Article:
The Eosinophilic Granuloma (also called the linear granuloma)
The eosinophilic granuloma produces a classical swollen lower lip or chin or a classical long, narrow lesion running down the back of the thigh. Sometimes proliferations grow from the actual footpads where they ulcerate as the cat is forced to walk on them. There is some tendency for this condition to occur in adolescent kittens though it can occur at any age.
What Exactly is Happening to these Cats?
The eosinophilic granuloma complex represents a disorder of eosinophil function. The eosinophil’s real job is to attack parasites. It is designed to be attracted to areas where parasitism is occurring and once there it releases biochemicals to destroy the invading creature. In cats with eosinophilic granuloma complex, eosinophils are called to the site of an allergic response and the biochemicals released cause damage to local collagen. As mentioned, the reaction can include “self” proteins as well as external ones.
In most cases, the eosinophilic granuloma responds to cortisone-type medications. Typically an injection of long-acting corticosteroid (such as Depo-Medrol®) is given and most lesions resolve with one or two injections. As long as such treatment is needed only once or twice a year for recurrences, more exotic medications or diagnostics are not needed.
Lesions that are more refractory (not readily yielding to treatment) are another story. Biopsy may be needed to confirm the diagnosis of eosinophilic granuloma; tumors or other ulcerative lesions may mimic the eosinophilic granuloma complex. Biopsy may also explain less obvious underlying causes such as Demodex mites or ringworm fungi. (Keep in mind eosinophilic granuloma represents an inflammatory reaction to proteins deemed foreign by the eosinophils.) After you are confident of the diagnosis, treatments that might be employed include:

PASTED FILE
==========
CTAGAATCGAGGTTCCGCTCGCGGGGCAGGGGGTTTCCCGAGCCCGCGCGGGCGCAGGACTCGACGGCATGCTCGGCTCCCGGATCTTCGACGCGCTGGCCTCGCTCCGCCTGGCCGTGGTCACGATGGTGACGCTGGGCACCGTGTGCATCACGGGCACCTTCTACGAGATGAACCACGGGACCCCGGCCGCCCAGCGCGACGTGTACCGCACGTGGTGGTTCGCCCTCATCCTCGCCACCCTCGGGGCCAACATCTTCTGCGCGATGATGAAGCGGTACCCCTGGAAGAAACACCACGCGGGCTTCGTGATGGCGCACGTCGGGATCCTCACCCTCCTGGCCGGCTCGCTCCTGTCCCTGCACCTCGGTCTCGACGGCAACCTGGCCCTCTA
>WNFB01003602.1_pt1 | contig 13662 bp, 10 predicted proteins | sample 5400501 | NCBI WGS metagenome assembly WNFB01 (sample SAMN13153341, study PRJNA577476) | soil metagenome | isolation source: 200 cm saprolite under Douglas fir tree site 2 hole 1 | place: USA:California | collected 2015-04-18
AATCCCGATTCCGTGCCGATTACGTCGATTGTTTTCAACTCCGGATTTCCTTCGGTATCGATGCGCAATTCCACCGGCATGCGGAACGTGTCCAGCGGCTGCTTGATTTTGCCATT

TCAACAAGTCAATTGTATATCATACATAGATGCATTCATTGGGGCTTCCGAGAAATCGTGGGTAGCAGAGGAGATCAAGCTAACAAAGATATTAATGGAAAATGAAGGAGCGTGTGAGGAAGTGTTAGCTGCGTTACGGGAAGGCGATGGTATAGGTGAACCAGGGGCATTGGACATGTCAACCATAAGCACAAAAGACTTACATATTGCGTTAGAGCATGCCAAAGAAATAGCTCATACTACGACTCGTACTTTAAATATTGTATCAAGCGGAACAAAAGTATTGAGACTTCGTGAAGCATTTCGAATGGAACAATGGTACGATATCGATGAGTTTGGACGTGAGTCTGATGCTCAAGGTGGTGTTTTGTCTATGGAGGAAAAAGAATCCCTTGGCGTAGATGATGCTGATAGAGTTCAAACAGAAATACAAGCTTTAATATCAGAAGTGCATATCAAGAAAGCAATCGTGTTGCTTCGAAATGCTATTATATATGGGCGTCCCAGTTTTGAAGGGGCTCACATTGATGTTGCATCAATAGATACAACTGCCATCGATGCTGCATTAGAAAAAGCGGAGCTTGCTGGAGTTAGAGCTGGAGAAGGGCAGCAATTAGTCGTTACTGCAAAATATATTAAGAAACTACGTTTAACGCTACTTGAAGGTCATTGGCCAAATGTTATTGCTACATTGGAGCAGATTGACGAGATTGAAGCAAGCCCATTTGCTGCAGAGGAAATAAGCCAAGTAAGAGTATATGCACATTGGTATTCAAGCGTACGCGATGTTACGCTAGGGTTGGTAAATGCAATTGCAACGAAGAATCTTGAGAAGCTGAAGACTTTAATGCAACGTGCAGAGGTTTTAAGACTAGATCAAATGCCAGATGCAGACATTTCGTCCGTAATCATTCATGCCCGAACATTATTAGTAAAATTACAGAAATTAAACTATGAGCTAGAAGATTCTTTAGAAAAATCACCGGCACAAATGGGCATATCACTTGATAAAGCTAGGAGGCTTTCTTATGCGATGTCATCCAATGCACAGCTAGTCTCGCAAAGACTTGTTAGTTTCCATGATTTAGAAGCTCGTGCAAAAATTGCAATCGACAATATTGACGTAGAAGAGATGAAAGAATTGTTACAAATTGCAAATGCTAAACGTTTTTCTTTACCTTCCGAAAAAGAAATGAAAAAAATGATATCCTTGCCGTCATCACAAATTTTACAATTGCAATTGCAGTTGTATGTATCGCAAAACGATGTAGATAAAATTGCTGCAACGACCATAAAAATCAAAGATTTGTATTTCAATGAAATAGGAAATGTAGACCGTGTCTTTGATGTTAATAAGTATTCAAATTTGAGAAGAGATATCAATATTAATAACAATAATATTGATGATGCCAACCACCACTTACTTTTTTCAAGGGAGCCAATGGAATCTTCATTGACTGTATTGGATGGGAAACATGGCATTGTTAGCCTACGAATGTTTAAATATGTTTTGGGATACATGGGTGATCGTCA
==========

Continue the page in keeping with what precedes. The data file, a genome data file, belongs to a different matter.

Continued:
- A more aggressive steroid course (such as the well-published protocol of three Depo-Medrol injections given two weeks apart).
- A food allergy diet trial to determine if food allergy is the underlying source of inflammation. Keep in mind it is not possible to control the diet of a cat that roams outdoors.
- A trial course of aggressive flea control.
- Intradermal skin testing for airborne allergy.
- A trial course of antibiotics.
- A trial course of cyclosporine. Cyclosporine has assorted anti-inflammatory properties that could be of benefit.
- Chlorambucil in combination with steroids. Clorambucil is a drug used against unwanted white blood cell infiltrations including cancers and inflammatory conditions. It should be saved as a last resort.
Other treatments that have been used when other options have failed include: doxycycline, an antibiotic with anti-inflammatory properties; gold therapy (yes, oral medications using gold have been used with mixed success in inflammatory conditions); removing the lesion via laser or cryotherapy; and daily high dose interferon alpha.
Female hormones (such as Ovaban® tablets and Depo-Provera® injections) were once widely used for this condition but are now considered inappropriate due to side effect potential (they can cause diabetes mellitus, pyometra, and can raise the risk of mammary cancer).
The eosinophilic granuloma is an incompletely understood condition. For now it is best to view it as an extreme symptom of allergic skin disease. It is fortunate that most cases are easily controlled as the refractory ones can be extremely difficult.